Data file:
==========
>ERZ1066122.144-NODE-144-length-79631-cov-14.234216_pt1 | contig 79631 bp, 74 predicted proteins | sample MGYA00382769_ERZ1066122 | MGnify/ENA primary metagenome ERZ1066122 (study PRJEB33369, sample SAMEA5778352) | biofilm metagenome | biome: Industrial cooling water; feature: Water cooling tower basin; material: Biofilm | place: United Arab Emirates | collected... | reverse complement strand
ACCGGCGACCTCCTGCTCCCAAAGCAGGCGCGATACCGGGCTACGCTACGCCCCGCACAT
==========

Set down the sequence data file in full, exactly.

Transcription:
>ERZ1066122.144-NODE-144-length-79631-cov-14.234216_pt1 | contig 79631 bp, 74 predicted proteins | sample MGYA00382769_ERZ1066122 | MGnify/ENA primary metagenome ERZ1066122 (study PRJEB33369, sample SAMEA5778352) | biofilm metagenome | biome: Industrial cooling water; feature: Water cooling tower basin; material: Biofilm | place: United Arab Emirates | collected... | reverse complement strand
ACCGGCGACCTCCTGCTCCCAAAGCAGGCGCGATACCGGGCTACGCTACGCCCCGCACAT